There can be no doubt that the God revealed in scripture is a God who hates sin. Story after story, text after text makes this abundantly clearly. God is constantly calling upon his people to be faithful and obedient and when they are not he takes action or proscribes some action to deal with that sin or disobedience. The story of Noah and the flood found in chapters six through nine of the book of Genesis is just one such story that demonstrates God's hatred of sin. Genesis 6:5 says that "the Lord saw that the wickedness of man was great on the earth and that every intent of the thoughts of his heart was only evil" and so God decides that he must rid his creation of humanity's abundant wickedness by destroying everything on the earth except for Noah, his family, and the animals who come on the Ark with him. If God is willing to wipe the slate of creation clean through the waters of a flood, the creation which God called good only a few chapters earlier, then clearly God regards humanity's sin as having fouled things up pretty badly
But in the midst of this story of corruption, sin, wrath, and punishment there is also a story of God's patience and grace. This is the case because after the flood God makes a covenant with Noah and his descendants and even all of the earth. This is the first of many covenants which God enters into in the Old Testament. (We'll actually be looking at each of the major OT covenants throughout the season of Lent. The only one we won't cover is the one with David which I preached about on the last Sunday of Advent. You can listen to the sermon here or read about the passage here.)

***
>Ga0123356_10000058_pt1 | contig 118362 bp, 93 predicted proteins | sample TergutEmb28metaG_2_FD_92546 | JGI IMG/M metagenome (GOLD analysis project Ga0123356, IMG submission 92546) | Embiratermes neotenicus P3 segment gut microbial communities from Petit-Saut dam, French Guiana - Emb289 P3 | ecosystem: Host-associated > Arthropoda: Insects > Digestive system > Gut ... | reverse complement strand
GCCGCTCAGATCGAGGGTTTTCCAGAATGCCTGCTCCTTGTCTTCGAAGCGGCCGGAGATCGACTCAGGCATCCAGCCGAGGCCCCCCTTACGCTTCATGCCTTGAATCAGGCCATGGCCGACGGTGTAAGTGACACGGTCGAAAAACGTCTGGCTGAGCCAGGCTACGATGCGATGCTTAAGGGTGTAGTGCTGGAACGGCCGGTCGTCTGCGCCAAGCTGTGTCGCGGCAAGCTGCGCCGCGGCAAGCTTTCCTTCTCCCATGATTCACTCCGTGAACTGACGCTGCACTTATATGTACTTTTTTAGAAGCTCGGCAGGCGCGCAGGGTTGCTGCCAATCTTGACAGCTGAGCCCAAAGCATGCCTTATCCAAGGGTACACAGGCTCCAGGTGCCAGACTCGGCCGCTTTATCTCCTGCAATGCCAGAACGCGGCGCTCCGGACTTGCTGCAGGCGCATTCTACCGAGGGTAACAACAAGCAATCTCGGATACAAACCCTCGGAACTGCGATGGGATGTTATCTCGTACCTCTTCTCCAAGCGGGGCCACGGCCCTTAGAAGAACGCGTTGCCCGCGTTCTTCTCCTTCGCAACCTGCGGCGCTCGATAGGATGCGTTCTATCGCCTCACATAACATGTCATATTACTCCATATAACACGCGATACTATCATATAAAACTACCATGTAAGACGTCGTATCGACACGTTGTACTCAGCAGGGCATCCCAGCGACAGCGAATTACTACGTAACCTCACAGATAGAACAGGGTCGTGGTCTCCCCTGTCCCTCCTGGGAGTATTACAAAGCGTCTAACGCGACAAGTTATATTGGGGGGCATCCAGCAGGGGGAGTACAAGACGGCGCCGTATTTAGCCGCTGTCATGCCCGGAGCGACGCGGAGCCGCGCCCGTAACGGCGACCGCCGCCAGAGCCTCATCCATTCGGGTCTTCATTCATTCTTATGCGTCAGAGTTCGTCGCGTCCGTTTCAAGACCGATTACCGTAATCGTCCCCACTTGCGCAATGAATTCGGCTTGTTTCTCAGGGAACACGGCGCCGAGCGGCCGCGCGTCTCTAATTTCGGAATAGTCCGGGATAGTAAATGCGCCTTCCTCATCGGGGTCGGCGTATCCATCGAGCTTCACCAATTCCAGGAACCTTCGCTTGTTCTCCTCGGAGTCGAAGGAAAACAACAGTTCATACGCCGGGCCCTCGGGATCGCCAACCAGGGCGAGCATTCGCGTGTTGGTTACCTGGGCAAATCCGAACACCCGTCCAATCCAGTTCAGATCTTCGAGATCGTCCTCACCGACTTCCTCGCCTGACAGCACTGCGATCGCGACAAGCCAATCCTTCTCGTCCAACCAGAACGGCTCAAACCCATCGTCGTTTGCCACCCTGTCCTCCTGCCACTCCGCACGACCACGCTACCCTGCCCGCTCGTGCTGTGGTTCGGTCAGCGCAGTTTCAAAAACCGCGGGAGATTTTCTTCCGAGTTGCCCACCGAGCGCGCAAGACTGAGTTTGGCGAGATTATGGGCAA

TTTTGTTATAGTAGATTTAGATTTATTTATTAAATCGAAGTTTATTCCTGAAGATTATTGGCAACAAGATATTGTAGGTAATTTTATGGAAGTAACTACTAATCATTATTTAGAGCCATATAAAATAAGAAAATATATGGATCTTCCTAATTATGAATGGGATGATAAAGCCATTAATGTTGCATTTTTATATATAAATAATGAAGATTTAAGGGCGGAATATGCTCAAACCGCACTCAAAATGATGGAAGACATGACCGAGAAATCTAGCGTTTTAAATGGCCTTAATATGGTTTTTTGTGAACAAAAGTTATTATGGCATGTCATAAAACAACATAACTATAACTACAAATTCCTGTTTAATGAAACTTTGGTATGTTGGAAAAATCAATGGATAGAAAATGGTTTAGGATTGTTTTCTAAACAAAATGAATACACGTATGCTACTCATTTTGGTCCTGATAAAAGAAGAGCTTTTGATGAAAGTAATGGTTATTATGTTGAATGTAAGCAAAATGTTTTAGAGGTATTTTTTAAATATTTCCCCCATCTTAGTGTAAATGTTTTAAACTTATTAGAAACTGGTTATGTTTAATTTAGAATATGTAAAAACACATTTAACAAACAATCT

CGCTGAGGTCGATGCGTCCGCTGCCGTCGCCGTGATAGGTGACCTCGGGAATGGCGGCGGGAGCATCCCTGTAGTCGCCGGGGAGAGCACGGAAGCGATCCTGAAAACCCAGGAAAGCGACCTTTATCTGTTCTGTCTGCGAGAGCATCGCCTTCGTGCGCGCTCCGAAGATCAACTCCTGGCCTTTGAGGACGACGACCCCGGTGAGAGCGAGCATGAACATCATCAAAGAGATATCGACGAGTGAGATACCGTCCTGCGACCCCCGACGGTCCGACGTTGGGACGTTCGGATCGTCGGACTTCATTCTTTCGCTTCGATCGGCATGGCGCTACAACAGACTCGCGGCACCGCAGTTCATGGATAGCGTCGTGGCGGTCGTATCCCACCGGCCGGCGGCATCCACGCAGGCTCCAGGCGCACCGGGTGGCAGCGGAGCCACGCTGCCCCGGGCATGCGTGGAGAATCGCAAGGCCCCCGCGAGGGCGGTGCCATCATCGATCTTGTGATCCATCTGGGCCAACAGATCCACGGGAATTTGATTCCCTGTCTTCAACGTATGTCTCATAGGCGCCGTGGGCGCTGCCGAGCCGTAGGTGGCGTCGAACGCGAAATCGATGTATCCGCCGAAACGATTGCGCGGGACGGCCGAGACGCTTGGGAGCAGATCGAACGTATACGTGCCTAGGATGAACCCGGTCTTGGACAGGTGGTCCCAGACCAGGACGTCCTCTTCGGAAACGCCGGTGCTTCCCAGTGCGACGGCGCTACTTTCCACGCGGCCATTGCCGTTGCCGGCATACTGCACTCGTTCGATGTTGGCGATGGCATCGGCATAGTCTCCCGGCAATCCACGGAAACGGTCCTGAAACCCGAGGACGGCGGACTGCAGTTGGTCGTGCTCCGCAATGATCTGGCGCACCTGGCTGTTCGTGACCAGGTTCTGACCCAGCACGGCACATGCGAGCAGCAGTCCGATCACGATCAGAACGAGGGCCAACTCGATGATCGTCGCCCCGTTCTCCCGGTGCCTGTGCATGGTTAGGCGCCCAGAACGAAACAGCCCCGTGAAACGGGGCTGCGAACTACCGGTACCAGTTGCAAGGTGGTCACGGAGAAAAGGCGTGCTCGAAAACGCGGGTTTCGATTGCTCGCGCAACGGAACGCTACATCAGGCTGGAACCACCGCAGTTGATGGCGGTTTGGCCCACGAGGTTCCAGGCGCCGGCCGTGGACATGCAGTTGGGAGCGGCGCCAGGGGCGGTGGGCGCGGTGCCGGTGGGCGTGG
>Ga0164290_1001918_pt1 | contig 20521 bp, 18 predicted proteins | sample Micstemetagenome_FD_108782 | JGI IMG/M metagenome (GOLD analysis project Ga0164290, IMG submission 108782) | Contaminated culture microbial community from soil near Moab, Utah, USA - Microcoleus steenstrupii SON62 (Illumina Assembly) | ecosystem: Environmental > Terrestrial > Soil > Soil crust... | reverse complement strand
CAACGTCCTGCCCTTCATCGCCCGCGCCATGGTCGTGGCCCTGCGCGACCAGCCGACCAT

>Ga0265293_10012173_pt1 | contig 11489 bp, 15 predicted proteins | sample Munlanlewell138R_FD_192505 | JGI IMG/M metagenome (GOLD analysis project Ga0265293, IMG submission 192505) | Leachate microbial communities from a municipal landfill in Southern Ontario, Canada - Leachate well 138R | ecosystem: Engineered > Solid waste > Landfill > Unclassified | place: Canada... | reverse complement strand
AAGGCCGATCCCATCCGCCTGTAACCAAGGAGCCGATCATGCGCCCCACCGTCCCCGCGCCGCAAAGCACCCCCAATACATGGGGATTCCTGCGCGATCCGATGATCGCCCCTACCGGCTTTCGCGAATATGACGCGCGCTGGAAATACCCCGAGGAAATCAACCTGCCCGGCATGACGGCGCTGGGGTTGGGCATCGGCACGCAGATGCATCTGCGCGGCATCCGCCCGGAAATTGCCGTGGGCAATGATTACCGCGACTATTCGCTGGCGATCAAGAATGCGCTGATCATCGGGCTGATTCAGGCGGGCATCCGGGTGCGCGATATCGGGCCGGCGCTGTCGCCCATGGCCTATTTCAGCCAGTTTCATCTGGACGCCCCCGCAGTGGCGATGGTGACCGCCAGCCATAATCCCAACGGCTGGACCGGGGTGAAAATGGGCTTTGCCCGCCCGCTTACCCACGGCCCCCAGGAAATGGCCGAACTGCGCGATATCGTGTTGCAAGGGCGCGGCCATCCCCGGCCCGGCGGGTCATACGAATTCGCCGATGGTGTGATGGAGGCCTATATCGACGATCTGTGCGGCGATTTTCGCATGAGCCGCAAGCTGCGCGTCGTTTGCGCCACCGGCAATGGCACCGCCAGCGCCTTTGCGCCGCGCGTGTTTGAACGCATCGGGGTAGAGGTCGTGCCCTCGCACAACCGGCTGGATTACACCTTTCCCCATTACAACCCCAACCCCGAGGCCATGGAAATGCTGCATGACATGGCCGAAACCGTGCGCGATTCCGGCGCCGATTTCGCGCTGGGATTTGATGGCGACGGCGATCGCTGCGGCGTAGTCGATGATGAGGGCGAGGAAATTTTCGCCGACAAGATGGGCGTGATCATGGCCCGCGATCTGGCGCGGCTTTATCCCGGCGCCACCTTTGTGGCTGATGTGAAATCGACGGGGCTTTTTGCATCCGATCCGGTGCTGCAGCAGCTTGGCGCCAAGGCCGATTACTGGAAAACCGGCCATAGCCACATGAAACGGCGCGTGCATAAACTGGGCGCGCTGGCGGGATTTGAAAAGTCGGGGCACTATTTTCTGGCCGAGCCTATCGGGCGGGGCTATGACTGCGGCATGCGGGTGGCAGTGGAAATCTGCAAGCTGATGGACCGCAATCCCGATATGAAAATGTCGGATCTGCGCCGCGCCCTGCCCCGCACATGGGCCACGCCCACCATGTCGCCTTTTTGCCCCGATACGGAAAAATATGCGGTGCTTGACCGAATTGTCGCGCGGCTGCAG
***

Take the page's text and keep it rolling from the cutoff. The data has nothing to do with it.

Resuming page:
This particular covenant between God, Noah, and all the earth is a promise that God will never destroy the earth in this way again. This is a truly remarkable promise on God's part, especially when we consider how much God abhors sin and the ways it destroys his beautiful creation. Certainly, our world has seen levels of sin and evil at least as abhorrent as those in the days of Noah, if not more so. If God hates sin so much that he was willing to wipe the earth clean once just to be rid of it then certainly at times like the crusades or the holocaust or even with the gross injustices that exist today, it must be tempting for God to simply start over, to gather up a few righteous folks, the holiest of saints, and just be done with the rest of us.
But God doesn't do that. He has bound himself not to do so by this covenant that he made with Noah. Therefore, this covenant represents God's incredible grace and patience. It represents God's refusal to give up on his creation. It means that God is constantly working toward our redemption even if that means that for now he must put up with the corruption of his world while he waits for us to turn to him.
We might do well to consider this covenant with Noah the next time we ask ourselves how God can let all the bad things happen in our world that do happen. We say that we want God to come and right all of the world's wrongs but perhaps we don't realize what a cataclysmic action that would be. Perhaps the evil and injustice that exists in our world today is not a sign of God's absence or powerlessness but of God's patience. God suffers with us as he sees us and all of his creation suffer but out of his grace and patient love he refuses to step in and clean things up by sheer force as he did in the flood. Instead, God stepped into our world in the form of love made flesh in the hope that all of creation might never be destroyed again but redeemed and restored to be all that God intended for it to be. In his covenant with Noah, God proclaims to the entire world that even though there is nothing God hates more than sin, it will not ultimately be that hatred of sin which defines him. Instead, it is God's immense love for his creation which is God's defining characteristic.